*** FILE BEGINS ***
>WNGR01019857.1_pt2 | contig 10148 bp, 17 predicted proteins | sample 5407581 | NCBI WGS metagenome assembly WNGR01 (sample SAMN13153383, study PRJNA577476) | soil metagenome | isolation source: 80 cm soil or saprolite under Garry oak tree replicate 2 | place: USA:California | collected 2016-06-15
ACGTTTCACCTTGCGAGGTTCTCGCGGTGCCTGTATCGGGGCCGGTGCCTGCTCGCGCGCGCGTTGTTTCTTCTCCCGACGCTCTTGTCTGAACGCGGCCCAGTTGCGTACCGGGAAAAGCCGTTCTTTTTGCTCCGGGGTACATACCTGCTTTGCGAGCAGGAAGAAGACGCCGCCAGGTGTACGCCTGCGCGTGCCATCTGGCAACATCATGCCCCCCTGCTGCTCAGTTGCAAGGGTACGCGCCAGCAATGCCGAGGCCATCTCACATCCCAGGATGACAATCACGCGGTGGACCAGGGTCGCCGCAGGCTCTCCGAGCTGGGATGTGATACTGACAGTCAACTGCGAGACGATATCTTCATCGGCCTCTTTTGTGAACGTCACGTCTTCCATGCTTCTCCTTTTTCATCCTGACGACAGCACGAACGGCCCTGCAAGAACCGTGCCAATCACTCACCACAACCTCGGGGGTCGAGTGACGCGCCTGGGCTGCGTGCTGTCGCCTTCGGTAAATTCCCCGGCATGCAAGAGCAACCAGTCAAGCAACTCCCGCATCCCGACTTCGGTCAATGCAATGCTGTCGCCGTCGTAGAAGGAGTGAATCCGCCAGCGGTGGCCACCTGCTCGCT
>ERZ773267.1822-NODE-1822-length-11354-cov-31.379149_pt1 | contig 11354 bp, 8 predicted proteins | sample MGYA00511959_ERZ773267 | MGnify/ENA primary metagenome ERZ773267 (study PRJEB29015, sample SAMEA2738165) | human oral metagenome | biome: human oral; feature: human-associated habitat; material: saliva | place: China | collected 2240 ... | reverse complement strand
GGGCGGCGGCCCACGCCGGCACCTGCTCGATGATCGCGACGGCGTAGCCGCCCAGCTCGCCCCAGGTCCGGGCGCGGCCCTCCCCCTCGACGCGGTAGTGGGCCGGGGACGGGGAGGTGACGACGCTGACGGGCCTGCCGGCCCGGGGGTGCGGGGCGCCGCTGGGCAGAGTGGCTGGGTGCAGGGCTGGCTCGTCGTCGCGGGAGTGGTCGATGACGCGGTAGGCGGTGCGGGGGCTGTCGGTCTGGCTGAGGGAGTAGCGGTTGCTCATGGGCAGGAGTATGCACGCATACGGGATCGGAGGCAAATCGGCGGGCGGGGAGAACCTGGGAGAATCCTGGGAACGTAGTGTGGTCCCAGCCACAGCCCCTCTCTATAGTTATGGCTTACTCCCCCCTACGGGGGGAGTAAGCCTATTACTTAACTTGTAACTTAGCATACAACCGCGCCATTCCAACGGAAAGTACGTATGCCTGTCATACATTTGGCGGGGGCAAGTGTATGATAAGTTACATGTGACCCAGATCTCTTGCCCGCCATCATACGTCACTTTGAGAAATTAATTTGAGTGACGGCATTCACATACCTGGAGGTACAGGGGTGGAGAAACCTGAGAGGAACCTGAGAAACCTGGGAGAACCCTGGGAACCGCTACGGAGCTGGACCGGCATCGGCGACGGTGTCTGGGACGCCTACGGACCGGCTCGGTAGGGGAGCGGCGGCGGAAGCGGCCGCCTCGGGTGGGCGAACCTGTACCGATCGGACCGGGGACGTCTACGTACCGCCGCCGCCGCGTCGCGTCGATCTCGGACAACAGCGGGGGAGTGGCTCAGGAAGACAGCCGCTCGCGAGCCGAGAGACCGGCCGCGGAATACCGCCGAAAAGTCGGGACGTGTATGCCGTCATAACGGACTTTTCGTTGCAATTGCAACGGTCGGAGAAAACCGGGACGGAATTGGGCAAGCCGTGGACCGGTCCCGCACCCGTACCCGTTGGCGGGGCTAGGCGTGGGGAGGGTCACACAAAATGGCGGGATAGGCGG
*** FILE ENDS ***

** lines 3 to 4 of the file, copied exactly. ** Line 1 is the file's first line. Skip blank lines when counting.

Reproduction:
>ERZ773267.1822-NODE-1822-length-11354-cov-31.379149_pt1 | contig 11354 bp, 8 predicted proteins | sample MGYA00511959_ERZ773267 | MGnify/ENA primary metagenome ERZ773267 (study PRJEB29015, sample SAMEA2738165) | human oral metagenome | biome: human oral; feature: human-associated habitat; material: saliva | place: China | collected 2240 ... | reverse complement strand
GGGCGGCGGCCCACGCCGGCACCTGCTCGATGATCGCGACGGCGTAGCCGCCCAGCTCGCCCCAGGTCCGGGCGCGGCCCTCCCCCTCGACGCGGTAGTGGGCCGGGGACGGGGAGGTGACGACGCTGACGGGCCTGCCGGCCCGGGGGTGCGGGGCGCCGCTGGGCAGAGTGGCTGGGTGCAGGGCTGGCTCGTCGTCGCGGGAGTGGTCGATGACGCGGTAGGCGGTGCGGGGGCTGTCGGTCTGGCTGAGGGAGTAGCGGTTGCTCATGGGCAGGAGTATGCACGCATACGGGATCGGAGGCAAATCGGCGGGCGGGGAGAACCTGGGAGAATCCTGGGAACGTAGTGTGGTCCCAGCCACAGCCCCTCTCTATAGTTATGGCTTACTCCCCCCTACGGGGGGAGTAAGCCTATTACTTAACTTGTAACTTAGCATACAACCGCGCCATTCCAACGGAAAGTACGTATGCCTGTCATACATTTGGCGGGGGCAAGTGTATGATAAGTTACATGTGACCCAGATCTCTTGCCCGCCATCATACGTCACTTTGAGAAATTAATTTGAGTGACGGCATTCACATACCTGGAGGTACAGGGGTGGAGAAACCTGAGAGGAACCTGAGAAACCTGGGAGAACCCTGGGAACCGCTACGGAGCTGGACCGGCATCGGCGACGGTGTCTGGGACGCCTACGGACCGGCTCGGTAGGGGAGCGGCGGCGGAAGCGGCCGCCTCGGGTGGGCGAACCTGTACCGATCGGACCGGGGACGTCTACGTACCGCCGCCGCCGCGTCGCGTCGATCTCGGACAACAGCGGGGGAGTGGCTCAGGAAGACAGCCGCTCGCGAGCCGAGAGACCGGCCGCGGAATACCGCCGAAAAGTCGGGACGTGTATGCCGTCATAACGGACTTTTCGTTGCAATTGCAACGGTCGGAGAAAACCGGGACGGAATTGGGCAAGCCGTGGACCGGTCCCGCACCCGTACCCGTTGGCGGGGCTAGGCGTGGGGAGGGTCACACAAAATGGCGGGATAGGCGG